These are tough times for energy giant ExxonMobil (NYSE:XOM). This is particularly true when it comes to the downstream side of its integrated business model, where shrinking margins between domestic crude and the international benchmark crushed refining profits last year. Management expects only moderate progress in global refining conditions this year, which makes upstream performance even more important in 2014, on into future years.
ExxonMobil's production fell last year, and going forward, management expects only modest production growth. That's a troubling sign, and since the company isn't counting on aggressive acquisitions in the near future, maximizing existing projects will be critical to ExxonMobil's future profits.
A trimmed budget and field declines are cause for concern
ExxonMobil expects to allocate $39.8 billion to capital expenditures this year, which would represent a decline from last year's spending level. A meaningful portion of the capital spending reduction will affect the level of spending on upstream exploration and discovery. From there, spending will drop even further to less than $37 billion per year from 2015-2017. Additionally, management states that after considerable resource acquisitions in 2013, the company will not pursue significant acquisitions over the next few years.
This places an even greater strain on ExxonMobil's existing projects, which is concerning since its production fell 1.5% in 2013 from the year before. Project ramp-ups last year were more than offset by normal field declines. As a result, it's justifiable for investors to take a cautious attitude toward ExxonMobil's upstream portfolio.
Not surprisingly, ExxonMobil projects little to no growth in 2014 production. From 2015-2017, management expects production growth to clock in at 2%-3% per year. While a return to growth is a good sign, ExxonMobil's production expectations lag other exploration and production majors.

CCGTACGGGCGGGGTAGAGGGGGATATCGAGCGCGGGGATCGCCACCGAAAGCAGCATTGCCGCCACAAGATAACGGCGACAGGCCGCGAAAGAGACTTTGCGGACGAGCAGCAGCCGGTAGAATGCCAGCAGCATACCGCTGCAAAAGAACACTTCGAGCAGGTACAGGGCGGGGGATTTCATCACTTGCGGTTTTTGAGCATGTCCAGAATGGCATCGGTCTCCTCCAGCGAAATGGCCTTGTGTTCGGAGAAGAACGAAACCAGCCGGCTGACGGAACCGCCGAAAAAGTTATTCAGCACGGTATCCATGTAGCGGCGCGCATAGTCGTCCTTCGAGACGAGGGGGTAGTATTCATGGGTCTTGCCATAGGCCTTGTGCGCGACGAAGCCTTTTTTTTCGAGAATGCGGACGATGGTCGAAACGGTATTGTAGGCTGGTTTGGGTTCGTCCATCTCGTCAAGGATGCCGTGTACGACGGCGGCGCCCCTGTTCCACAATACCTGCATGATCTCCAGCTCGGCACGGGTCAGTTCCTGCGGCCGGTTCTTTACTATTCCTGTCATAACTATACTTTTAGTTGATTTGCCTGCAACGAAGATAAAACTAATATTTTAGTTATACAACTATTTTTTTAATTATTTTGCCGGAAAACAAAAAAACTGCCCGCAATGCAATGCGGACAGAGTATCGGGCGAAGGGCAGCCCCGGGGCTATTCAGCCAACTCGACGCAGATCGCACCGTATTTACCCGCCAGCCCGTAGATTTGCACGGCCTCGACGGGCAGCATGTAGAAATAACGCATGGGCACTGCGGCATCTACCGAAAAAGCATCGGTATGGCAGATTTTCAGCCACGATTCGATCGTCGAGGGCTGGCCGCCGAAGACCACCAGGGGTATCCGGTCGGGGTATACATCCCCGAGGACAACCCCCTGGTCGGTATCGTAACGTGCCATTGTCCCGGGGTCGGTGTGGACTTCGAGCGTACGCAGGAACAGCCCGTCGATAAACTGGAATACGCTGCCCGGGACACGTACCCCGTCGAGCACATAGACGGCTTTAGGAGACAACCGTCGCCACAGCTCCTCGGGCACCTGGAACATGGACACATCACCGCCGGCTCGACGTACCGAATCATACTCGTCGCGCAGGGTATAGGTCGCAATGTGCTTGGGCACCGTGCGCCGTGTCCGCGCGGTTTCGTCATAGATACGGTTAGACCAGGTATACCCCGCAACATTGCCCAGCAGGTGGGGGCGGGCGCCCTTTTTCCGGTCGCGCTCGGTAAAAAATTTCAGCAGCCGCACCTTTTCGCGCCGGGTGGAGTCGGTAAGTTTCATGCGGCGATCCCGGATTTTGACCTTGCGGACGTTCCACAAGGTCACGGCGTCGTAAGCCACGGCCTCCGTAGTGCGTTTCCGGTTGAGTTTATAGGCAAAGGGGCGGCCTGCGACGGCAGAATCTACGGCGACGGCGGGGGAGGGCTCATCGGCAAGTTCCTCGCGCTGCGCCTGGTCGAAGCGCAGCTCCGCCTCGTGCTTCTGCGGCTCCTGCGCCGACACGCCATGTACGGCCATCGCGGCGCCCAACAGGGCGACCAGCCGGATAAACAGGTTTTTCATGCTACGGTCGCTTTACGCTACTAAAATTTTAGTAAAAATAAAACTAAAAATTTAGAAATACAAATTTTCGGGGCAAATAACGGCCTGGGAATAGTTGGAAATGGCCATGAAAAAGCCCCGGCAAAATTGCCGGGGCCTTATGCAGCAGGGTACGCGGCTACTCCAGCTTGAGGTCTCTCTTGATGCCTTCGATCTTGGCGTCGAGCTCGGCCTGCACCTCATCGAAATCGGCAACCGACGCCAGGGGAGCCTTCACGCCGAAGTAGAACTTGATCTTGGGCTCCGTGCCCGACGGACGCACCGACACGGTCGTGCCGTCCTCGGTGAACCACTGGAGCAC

Competitors keep investing while ExxonMobil sits still
Independent exploration and production majors ConocoPhillips (NYSE:COP) and Occidental Petroleum (NYSE:OXY) are investing to keep production growth going strong. Whereas ExxonMobil is reducing upstream spending as part of its over-arching strategy to reduce capital expenditures, ConocoPhillips is increasing its capital spending this year. ConocoPhillips grew production by 2% last year after adjusting for asset dispositions and supply disruptions in Libya. And, going forward, ConocoPhillips maintains a long-term production growth rate of 3%-5% per year, which stands well above ExxonMobil's projections.
Likewise, Occidental Petroleum has set its sights on above-average production, driven by its investment in the United States. Occidental is really accelerating capital expenditures, from $8.8 billion last year to an estimated $10.2 billion in 2014. That represents 16% growth in its capital budget, which will favor promising domestic fields including the Permian Basin and its projects in California. As a result, Occidental expects 3% growth in total company oil and gas production this year, led by U.S. oil production which is projected to rise by 9% this year.
ExxonMobil counting on profitability
While ExxonMobil doesn't paint a bright picture for its production outlook, it's not concerned about overall profits and cash flow going forward. That's because it believes it will reap significant profitability from a combination of existing project development and its reduced spending plans. The company acknowledges that 2013 free cash flow declined to approximately $10 billion last year from close to $30 billion in 2012. But, it points investors to the fact that this year represents an inflection point for free cash flow after its intensive upstream capital spending last year.
In addition, modest recovery in its downstream and chemicals segment will contribute to profitability, as will increasing focus on high-margin liquids within its upstream mix. It seems that ExxonMobil needs a lot to go right in order for it to get profits going in the right direction again this year. At the same time, management has proven to be excellent allocators of capital, as ExxonMobil's historical return on capital employed has led its industry. As a result, the pressure is on for ExxonMobil to execute.
As growth appears to slow, investors are likely to rely more on yield